Georgia’s legislature passed their own spin on RFRA, The Free Exercise Protection Act; the bill is now in the hands of Gov. Nathan Deal, who has until the first week of May to sign it into law. The state has an emerging film and TV production industry, home to popular shows like AMC’s The Walking Dead. Disney and its subsidiary Marvel yesterday announced they would yank production out of Georgia if Gov. Deal signed the bill. AMC followed suit and announced it too would pull out of Georgia. Other corporations with business interests in GA, like The Dow Chemical Company, are also unhappy. How many more companies will it take before Deal wises up and vetoes the bill or demands amendment?

Sadly, North Carolina’s GOP-led legislature rushed through a bill yesterday with a slightly different spin — like a proof-of-concept for the rest of the states where RFRA bills have been unable to gain traction while avoiding the potential for boycotting leveraged against the governor. Anti-transgender fear-mongering was used to force HB2-Public Facilities Privacy & Security Act through while avoiding “religious freedom” as a promotional feature. It was signed into law yesterday by NC’s jackass governor, Pat McCrory, who tweeted,

Ordinance defied common sense, allowing men to use women’s bathroom/locker room for instance. That’s why I signed bipartisan bill to stop it.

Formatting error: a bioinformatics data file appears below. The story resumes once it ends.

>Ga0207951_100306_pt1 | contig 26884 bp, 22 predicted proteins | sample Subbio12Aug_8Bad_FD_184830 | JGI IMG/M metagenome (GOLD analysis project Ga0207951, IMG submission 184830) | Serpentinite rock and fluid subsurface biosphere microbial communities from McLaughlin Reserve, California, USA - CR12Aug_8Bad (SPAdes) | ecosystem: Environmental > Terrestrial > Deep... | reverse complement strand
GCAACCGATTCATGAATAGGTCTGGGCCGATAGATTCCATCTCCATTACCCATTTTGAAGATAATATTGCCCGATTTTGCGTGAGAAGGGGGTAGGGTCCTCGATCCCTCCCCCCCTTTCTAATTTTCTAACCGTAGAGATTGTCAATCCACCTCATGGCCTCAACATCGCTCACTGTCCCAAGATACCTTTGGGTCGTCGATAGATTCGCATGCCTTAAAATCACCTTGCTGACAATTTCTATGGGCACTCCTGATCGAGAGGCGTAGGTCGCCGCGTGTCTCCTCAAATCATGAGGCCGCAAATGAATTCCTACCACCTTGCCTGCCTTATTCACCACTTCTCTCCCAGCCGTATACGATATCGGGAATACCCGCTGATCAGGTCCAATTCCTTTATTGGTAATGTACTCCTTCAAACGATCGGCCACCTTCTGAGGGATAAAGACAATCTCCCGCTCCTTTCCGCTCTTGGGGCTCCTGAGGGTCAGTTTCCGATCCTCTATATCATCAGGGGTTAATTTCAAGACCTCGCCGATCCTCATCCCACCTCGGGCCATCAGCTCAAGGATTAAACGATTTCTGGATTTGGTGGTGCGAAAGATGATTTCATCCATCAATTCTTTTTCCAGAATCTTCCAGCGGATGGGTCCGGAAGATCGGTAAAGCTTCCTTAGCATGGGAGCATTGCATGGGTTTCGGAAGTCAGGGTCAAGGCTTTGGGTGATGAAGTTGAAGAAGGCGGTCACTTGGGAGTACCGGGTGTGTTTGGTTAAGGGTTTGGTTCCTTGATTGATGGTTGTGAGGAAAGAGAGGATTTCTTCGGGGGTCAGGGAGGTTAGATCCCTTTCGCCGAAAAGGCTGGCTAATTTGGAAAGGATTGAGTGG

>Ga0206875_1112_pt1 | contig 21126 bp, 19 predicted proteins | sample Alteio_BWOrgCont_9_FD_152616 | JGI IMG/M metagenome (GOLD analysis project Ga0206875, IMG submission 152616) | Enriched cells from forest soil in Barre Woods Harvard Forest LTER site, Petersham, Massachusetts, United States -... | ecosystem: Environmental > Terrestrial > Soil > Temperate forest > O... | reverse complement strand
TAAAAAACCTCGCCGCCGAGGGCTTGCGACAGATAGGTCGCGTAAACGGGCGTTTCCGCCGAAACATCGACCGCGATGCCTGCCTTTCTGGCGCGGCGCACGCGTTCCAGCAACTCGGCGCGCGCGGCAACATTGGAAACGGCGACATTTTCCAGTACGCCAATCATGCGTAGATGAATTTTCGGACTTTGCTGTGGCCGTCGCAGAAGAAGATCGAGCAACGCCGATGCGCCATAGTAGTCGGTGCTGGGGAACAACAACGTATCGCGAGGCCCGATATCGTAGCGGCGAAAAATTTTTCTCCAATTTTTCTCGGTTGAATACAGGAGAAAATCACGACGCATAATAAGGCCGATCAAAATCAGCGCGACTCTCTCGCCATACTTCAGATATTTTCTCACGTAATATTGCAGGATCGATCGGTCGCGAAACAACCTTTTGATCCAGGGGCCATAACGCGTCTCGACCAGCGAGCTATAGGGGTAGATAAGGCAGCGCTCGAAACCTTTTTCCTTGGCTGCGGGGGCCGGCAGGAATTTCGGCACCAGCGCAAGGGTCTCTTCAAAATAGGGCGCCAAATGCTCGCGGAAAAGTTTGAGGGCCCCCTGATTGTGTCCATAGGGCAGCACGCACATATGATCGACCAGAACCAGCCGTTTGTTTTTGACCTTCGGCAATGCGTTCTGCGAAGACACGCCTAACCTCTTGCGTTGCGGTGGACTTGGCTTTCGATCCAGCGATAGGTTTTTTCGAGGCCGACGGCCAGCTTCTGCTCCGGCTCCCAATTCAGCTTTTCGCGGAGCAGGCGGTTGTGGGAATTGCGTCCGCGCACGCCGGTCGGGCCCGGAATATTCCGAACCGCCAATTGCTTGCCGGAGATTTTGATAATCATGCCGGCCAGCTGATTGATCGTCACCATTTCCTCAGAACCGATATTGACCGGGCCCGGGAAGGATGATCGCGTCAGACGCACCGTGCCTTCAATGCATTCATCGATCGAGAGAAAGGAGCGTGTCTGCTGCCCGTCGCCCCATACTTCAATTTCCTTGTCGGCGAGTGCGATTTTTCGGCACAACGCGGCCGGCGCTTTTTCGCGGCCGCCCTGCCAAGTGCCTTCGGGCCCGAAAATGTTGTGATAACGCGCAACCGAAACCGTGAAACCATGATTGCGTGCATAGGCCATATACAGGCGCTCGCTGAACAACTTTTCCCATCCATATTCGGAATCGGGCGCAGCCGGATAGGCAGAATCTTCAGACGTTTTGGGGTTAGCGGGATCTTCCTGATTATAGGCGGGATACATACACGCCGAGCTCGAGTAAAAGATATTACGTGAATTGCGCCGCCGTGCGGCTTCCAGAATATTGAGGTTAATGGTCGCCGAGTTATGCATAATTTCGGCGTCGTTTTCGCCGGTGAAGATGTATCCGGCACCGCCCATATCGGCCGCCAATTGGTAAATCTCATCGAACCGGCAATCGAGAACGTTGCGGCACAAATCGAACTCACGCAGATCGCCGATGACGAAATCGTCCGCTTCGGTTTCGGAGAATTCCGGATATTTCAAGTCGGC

I signed bipartisan legislation to stop the breach of basic privacy and etiquette, ensure privacy in bathrooms and locker rooms.

Except that HB2 not only overturns local ordinances protecting LGBT persons, it prevents transpersons from using the facilities appropriate to their transgender, and it allows businesses to post notices they will not serve groups. Welcome back, Jim Fucking Crow.

The bill was not truly bipartisan, either. Although 14 idiotic state house Democrats voted for the bill, the entire Democratic state senate caucus walked out in protest rather than vote on the bill at all. Methinks NC Dem Party discipline needs a little work, and state house members need a little less bigotry.

Speaking of which, DNC was typically ineffectual, offering a bunch of jargon instead of straight talk about NC’s discrimination. Are there any groups at all the DNC under its current leadership will really extend any effort except for corporations?

The speed at which the bill passed through NC’s legislature during an “emergency” session — because making sure the body parts align with the identity on the bathroom door is an emergency! — may have prevented the state’s largest employers from responding appropriately. Let’s see if NC’s largest employers, including University of North Carolina, Time Warner Cable, Duke Energy, Bank of America, Wells Fargo, Merrill Lynch, and the many sci-tech companies of Research Triangle, will wise up and demand an end to the ignorance and bigotry of Public Facilities Privacy & Security Act.

Finished digging out here after a late season snow storm, now serving up a hot dish brunch casserole made with a mess of oddments.

  • Diebold buys German competitor Wincor Nixdorf (Bloomberg) — wonder how this industry shakes out as mobile payment systems become more popular and more widely accepted.